I establish and maintain a body of water which also contains chlorine, hypochlorous acid and hydrochloric acid in equilibrium. To this, I add, batchwise, intermittently or continuously, the unsaturated organic body. The reaction takes place in a reaction unit from which the air has been displaced by an atmosphere of the unsaturated revaction unit for the reagent and the solution. So

long as unattacked unsaturated reagent remains ain the sphere of reaction, the reaction merely goes to'the formation of chlorohydrins, and the unsaturated reagent exercises a protective. action shielding the product fromI further attack.

The absorption efliciency is helped by the presence of a dispersing agent in either or both fluid reactants which decreases surface tension. Suitable agents well-known to the art as wetting-out agents, dispersing agents, protective colloids and the like may be used. As examples, the sulfonic acids, the fatty acids, preferably the higher ones,

Aamino acids, glue, etc. are suitable.

The degree of hydrolysis of chlorin depends'very much on the efliciency with which the formed hypochlorous acid is removed from the solution by the unsaturated organic body. `If the process is being conducted in an intermittent or continuous manner, water is from time to time added to a circulating stream of hypochlorous acid solu'- tion while chlorohydrin, water and hydrochloric Aacid is being removed from time to time to maintain the operating concentration of HOCl and HC1 in the circulating system.

The presence of some chlorohydrin in the solutio'n at the beginning of the operation seems to increase the speed of absorption of the unsaturated reagent. Accordingly, it is desirable to first build up to the proper concentration of HOCl and HC1 before drawing oif chlorohydrin, HC1 and H2O. ,e

In the accompanying illustration I have shown, more or less diagrammatically, a generalized type of apparatus which may be used in many of the reactions described herein. In this showing Reference character I indicates a spray chamber of a suitable capacity which may be iitted with one or more atomizers for the aqueous solution of hypochlorous acid and hydrochloric acid. It may also be provided with one or more means of introducingthe oleine or unsaturated organic body. The unsaturated fluid body may be directly contacted with the sprayed aqueous solution and/or,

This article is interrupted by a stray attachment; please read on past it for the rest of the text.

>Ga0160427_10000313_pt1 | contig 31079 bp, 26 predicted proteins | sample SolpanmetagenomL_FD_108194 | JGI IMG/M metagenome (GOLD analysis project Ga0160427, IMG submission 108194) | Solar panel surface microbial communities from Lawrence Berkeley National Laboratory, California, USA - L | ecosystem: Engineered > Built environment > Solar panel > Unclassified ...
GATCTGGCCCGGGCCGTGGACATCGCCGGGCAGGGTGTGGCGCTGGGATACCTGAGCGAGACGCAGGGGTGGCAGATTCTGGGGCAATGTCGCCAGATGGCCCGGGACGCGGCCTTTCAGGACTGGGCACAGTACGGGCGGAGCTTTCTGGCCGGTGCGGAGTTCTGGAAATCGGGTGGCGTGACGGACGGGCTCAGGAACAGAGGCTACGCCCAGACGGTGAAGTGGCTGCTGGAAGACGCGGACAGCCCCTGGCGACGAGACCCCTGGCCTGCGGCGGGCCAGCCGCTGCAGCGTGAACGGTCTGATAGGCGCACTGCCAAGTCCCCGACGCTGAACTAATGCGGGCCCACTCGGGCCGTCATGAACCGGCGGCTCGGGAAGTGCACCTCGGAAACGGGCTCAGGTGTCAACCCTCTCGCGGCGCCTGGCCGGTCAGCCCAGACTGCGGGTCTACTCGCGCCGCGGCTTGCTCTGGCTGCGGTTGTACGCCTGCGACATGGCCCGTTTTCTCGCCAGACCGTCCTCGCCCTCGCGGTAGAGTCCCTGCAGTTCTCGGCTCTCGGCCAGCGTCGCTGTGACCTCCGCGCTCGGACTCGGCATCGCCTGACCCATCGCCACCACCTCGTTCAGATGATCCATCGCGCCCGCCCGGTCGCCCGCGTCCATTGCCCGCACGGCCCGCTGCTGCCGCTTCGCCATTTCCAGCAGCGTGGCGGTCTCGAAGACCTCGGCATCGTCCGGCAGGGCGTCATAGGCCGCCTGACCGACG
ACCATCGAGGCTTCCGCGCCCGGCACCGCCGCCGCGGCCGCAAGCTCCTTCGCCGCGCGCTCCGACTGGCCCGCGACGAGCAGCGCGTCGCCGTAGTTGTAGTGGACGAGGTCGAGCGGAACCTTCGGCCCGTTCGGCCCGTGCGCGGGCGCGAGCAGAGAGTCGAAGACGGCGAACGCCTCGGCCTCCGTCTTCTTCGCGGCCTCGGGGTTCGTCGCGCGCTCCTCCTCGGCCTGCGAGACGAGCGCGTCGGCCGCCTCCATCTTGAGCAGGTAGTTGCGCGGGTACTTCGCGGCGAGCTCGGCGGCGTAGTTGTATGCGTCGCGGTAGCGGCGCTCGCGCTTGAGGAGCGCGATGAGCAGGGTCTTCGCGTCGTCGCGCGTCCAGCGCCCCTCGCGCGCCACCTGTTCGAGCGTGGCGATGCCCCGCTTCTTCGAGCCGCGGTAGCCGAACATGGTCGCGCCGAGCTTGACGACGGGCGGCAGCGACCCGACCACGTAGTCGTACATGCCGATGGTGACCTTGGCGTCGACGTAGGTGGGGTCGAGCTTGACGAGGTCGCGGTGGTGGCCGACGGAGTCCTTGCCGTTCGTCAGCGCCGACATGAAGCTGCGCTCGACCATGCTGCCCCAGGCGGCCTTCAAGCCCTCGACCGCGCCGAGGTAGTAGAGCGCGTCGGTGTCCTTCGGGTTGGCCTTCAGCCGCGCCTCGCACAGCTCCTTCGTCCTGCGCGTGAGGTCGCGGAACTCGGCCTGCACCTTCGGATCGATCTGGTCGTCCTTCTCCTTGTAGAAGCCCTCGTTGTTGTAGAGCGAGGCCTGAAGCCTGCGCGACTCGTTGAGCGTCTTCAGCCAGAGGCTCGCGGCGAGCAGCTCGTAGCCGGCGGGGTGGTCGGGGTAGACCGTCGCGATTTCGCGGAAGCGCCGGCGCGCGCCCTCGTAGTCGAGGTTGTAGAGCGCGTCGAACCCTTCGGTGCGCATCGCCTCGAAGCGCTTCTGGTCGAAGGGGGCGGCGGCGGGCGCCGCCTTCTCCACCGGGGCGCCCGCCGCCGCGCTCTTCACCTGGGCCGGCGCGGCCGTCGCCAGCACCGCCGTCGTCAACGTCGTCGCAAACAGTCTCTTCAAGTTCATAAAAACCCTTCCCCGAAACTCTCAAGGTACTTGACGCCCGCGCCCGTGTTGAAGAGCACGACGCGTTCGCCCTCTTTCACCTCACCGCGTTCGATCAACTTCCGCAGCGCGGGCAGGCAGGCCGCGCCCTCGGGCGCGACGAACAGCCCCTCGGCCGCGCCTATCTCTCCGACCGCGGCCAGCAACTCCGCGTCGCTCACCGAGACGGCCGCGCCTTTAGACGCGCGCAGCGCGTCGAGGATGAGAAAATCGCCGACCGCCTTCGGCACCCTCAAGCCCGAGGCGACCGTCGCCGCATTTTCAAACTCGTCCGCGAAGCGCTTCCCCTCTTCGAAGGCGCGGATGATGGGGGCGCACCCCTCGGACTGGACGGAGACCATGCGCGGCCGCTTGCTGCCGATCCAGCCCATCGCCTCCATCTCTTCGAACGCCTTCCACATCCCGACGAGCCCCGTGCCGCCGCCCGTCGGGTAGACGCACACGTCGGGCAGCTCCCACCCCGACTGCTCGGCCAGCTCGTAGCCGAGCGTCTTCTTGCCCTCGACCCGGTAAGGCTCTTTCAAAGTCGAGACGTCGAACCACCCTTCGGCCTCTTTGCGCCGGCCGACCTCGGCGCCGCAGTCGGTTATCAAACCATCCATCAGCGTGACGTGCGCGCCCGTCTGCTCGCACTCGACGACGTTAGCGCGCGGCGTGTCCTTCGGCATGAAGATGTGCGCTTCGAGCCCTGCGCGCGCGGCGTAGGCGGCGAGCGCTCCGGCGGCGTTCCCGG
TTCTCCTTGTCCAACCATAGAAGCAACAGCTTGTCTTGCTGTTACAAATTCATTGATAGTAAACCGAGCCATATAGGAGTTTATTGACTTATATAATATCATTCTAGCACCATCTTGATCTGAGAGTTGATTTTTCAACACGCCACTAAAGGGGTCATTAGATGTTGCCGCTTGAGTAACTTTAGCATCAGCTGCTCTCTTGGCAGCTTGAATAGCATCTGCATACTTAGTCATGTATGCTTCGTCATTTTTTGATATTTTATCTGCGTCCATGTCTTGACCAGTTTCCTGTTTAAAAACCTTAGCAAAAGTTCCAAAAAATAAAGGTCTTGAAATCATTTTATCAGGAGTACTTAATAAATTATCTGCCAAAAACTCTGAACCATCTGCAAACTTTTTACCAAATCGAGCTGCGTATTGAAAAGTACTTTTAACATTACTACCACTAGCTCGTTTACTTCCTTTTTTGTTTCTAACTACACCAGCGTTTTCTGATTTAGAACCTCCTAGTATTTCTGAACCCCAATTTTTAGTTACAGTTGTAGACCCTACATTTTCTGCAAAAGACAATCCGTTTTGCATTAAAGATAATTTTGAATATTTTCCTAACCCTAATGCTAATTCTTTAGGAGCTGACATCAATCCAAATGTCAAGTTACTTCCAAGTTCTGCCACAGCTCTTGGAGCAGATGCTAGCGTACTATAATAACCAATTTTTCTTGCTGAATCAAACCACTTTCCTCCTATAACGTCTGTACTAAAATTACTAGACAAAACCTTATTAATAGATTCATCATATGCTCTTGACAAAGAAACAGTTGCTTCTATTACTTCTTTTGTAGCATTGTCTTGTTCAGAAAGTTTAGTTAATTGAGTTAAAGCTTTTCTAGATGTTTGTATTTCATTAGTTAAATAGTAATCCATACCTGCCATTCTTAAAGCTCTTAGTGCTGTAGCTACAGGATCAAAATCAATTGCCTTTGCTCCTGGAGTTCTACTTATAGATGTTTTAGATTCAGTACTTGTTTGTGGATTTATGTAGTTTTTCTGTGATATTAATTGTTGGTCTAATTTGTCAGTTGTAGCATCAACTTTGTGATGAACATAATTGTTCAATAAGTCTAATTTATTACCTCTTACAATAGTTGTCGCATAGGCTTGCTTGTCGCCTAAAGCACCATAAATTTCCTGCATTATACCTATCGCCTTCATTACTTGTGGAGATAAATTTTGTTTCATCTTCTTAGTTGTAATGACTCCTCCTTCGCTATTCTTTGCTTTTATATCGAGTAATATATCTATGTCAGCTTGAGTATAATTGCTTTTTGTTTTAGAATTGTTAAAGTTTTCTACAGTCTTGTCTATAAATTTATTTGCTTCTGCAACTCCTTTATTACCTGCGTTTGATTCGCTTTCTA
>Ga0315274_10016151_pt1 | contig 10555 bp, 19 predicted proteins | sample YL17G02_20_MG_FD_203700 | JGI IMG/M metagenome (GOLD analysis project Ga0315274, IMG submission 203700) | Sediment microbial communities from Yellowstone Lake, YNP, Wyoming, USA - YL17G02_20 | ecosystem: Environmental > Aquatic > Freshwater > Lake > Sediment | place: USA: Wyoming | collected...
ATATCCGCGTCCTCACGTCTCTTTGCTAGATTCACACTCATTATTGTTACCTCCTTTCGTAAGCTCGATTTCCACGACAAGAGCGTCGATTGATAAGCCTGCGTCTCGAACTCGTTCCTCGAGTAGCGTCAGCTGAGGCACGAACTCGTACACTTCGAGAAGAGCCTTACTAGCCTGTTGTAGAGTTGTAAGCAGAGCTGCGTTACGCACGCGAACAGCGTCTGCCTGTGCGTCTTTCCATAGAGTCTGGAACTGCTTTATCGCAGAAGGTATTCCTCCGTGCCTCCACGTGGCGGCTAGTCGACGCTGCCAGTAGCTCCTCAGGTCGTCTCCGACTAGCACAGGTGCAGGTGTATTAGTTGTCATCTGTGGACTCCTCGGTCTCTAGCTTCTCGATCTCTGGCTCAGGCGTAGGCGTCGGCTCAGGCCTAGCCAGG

if in the gaseous state, bubbled through a body of aqueous solution contained in the spray chamber. The pressure in the chamber may be atmospheric, superatmosphericor one below atmospheric depending on specific operating conditions and the economies of the procedure adopted.

The chamber I is in communication with a suitable scrubbing tower 2 of any conventional type which may contain packing, perforated plates, and the like and which is provided with means 3 ofintroducing halogen such as chlorine into the column. The communicating conduit 4 between chamber I and tower 2 is so constructed as to permit steady flow of the circulating stream from the chamber to the tower and is equipped with draw-olf means 5 and S. Draw-off means 5 is adapted for the removal of water-insoluble products, such as dichlorides, which may form during the course of the reaction. Draw-off means 6 is effective for draining off halohydrin, hydrochloric acid and water from the system. If a solvent for halohydrin has been employed or a paraiine hydrocarbon utilized in conjunction with an olene, the solvent or parane hydrocarbon agent. The unsaturated reagent (liquid gaseous) is introduced, under pressure, into a will be removed through means 6 if the halohydrin mixture is lighter than water; otherwise al# velocity rates, the halogen is hydrolyzed before entering the spray chamber. Thus, any contact of lgaseous or vaporized unsaturated organic body with gaseous halogen is completely avoided. Lines 8 are equipped with spraying, atomizing or j etting devices 9 so that the resulting acid solution may be introduced'in a nely divided state into the chamber. 'I'he atomizing of the solution in the spray chamber provides such an effectiveness of absorption of the hypohalogcnous acid by the unsaturated organic body that the solution when leaving the chamber is practically -free of halogen.